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Some parents question Common Core

BALTIMORE – Some parents have been questioning the State of Ohio’s adoption of the Common Core State Standards at the last three regular meetings of the Liberty Union-Thurston Board of Education.

Ohio is one of 45 states to adopt Common Core which is setting national educational standards for English and Math.

Melanie Harrison, who moved into the district last year from Pickerington, has been the most outspoken. She and her husband, Chris, have three students in the district. She told board members in October that they moved here seeking a district with more local control. Harrison believes board members have heard just one side of the story about Common Core.

“Common Core State Standards (CCSS) is to education, what ObamaCare is to healthcare,” she said. “We have to pass it to find out what is in it, or in this case what is missing.”

Opposition to CCSS is growing across the country with some states leaving the consortiums. Harrison objects to what she calls its one-size-fits-all, top-down, centralized standards that replace local and/or state standards. “If a mistake is made, the damage is much greater because 45 states are doing the same thing and can’t easily change.”

An elementary parent, Jenny Keller, said, “I focus on spelling. We’re doing four letter words in the fourth grade. I don’t see the increased rigor.”

Harrison said cursive writing is a new gap. Her fifth grade son can’t read or write cursive.

Superintendent Paul Mathews said, “We retain local control over reading texts.” With respect to concerns about peer review, he said it has been around long before Common Core.

“Math standards are rigorous,” Mathews added. “School districts are always looking at gaps. I don’t think it creates any new gaps. It is not a watering down of curriculum.”

Harrison urged the board to “keep education local.” “Keep it local and decentralized,” she said. She concluded by telling board members that parents “want to work with you.”

At the Nov. 11 board meeting, Harrison told board members she is continuing to research CCSS.

In other business at the Octo ber meeting, district treasurer David Butler presented the bi-annual five year financial forecast. “We will be solvent for the five years assuming the state maintains the first two years of funding for the full five years.”

Board members also discussed options for improving the two athletic fields at the elementary/ middle school complex and reseeding the high school football field.

“They are certainly due for a face lift,” Mathews said. He believes it would cost about $13,000 to irrigate the two fields, noting that they aren’t in the exact location as envisioned in the districts long-term plan. No decision were made.

At the Nov. 11 board meeting, Butler reported that income tax revenue for the quarter ending in October was down $14,000 versus last year. Real estate taxes were collected at 103 percent of what was billed in February. “There isn’t too much additional delinquency left (to collect),” he added.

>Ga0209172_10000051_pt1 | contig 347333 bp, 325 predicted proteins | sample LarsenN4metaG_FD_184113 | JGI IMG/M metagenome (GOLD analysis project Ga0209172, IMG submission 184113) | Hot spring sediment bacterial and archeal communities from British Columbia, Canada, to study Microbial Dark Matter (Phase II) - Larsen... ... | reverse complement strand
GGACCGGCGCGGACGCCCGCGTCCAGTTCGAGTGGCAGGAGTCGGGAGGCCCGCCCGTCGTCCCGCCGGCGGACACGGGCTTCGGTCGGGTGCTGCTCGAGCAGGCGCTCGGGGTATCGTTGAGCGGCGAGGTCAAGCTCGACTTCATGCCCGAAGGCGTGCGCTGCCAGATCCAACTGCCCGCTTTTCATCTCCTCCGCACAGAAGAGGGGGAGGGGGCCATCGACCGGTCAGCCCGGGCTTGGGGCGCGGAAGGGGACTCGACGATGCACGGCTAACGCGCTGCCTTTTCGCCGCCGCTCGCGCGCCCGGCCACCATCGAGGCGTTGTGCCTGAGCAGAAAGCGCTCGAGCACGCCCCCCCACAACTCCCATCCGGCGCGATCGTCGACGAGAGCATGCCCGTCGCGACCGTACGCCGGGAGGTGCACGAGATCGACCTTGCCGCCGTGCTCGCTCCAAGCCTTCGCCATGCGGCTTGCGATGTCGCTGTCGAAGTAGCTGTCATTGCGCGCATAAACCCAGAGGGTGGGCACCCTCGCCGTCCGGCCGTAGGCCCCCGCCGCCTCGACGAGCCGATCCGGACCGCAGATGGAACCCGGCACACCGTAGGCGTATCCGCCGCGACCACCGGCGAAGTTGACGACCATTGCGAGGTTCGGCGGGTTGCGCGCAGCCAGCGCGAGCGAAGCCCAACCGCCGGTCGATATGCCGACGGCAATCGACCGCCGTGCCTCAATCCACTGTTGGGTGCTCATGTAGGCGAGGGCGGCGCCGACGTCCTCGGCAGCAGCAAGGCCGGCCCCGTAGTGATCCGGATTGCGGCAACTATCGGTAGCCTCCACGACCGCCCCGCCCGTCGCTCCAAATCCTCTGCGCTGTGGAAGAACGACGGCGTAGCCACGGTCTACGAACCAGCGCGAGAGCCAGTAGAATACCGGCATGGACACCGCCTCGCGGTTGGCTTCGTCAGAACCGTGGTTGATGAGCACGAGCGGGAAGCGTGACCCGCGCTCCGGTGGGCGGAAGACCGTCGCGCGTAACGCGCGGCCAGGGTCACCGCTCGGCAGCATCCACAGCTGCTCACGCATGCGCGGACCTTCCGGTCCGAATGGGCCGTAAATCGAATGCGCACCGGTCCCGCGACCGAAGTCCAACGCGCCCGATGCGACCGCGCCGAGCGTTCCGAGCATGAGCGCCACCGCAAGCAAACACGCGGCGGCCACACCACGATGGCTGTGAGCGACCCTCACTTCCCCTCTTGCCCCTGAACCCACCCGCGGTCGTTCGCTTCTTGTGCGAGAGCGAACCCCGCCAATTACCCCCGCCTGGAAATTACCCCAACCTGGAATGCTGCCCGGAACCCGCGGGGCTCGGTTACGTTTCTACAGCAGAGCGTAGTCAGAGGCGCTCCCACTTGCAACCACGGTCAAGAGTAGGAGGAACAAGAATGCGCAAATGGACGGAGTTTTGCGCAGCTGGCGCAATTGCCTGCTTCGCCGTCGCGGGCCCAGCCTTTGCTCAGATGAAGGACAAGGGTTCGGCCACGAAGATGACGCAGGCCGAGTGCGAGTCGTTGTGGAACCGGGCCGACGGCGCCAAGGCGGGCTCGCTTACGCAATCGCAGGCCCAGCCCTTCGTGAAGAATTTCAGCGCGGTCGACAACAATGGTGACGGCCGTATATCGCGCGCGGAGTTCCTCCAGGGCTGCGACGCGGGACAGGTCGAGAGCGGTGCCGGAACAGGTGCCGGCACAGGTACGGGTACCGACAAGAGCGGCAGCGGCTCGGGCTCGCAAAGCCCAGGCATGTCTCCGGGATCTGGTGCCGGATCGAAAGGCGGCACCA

The marching band was honored at the November meeting. “It is an amazing track record,” Mathews said. While Liberty Union is in Class C in terms of size, the band voluntarily moved up to Class A. For the seventh straight year, the 58-member band was awarded a ‘superior’ rating at the state finals. “Rain started just as it was our turn,” Mathews said. “They put on a fantastic performance.”

Eighth grader Sydnee Mangette was honored for being named Mid-State League Junior High Runner-of-the-Year. She came in first at the MSL meet . Mathews said she had the fastest time ever for a junior high girl in the long established Galion Meet. “You had a fantastic season.”

Emily Aneshansley and Adam Snyder were honored as the September Students of the Month. Aneshansley is a sophomore and the daughter of Erica Blosser and Troy Culbertson. She is the president of the sophomore class and active in 4-H, Leo Club, Interact Club, Spanish Cluf, FFA, soccer, basketball and track.

Snyder is a junior and the son of Danny and Sherri Snyder. He plays football and baseball, and participates in the Model United Nations.

Autumn Miller and Kennedy Sherman are the October Students of the Month. Miller is a junior and daughter of Steve and Debbie Miller. She is active in Student Council, Interact Club, Foreign Language Club, FFA, Prom Committee and is on the volleyball, basketball and softball teams.

Sherman is a senior and the daughter of Charles and Keri Waite. She keeps the varsity football stats, works on the yearbook staff and is a member of the track team.

Board members approved the following supplemental contracts at their October and November meetings.

• Pam Dean – Jr. High basketball cheerleading;

• James Peck – 8th Grade girls basketball; and

• Tony Caito – 7th Grade girls basketball.

Ben Bethel’s resignation as 7th grade girls basketball coach was accepted.

At a Nov. 25 special meeting, board members employed Joseph Peardon as maintenance supervisor. He will replace Kenny Kosch who is retiring at the end of the year. Peardon has children in the district and currently is supervising 25 maintenance employees at the Defense Construction Supply Center in Columbus where he is responsible for maintaining all DCSC buildings.

The board’s next regular meeting is set for 7 p.m. on Monday, Dec. 9, in the district office.

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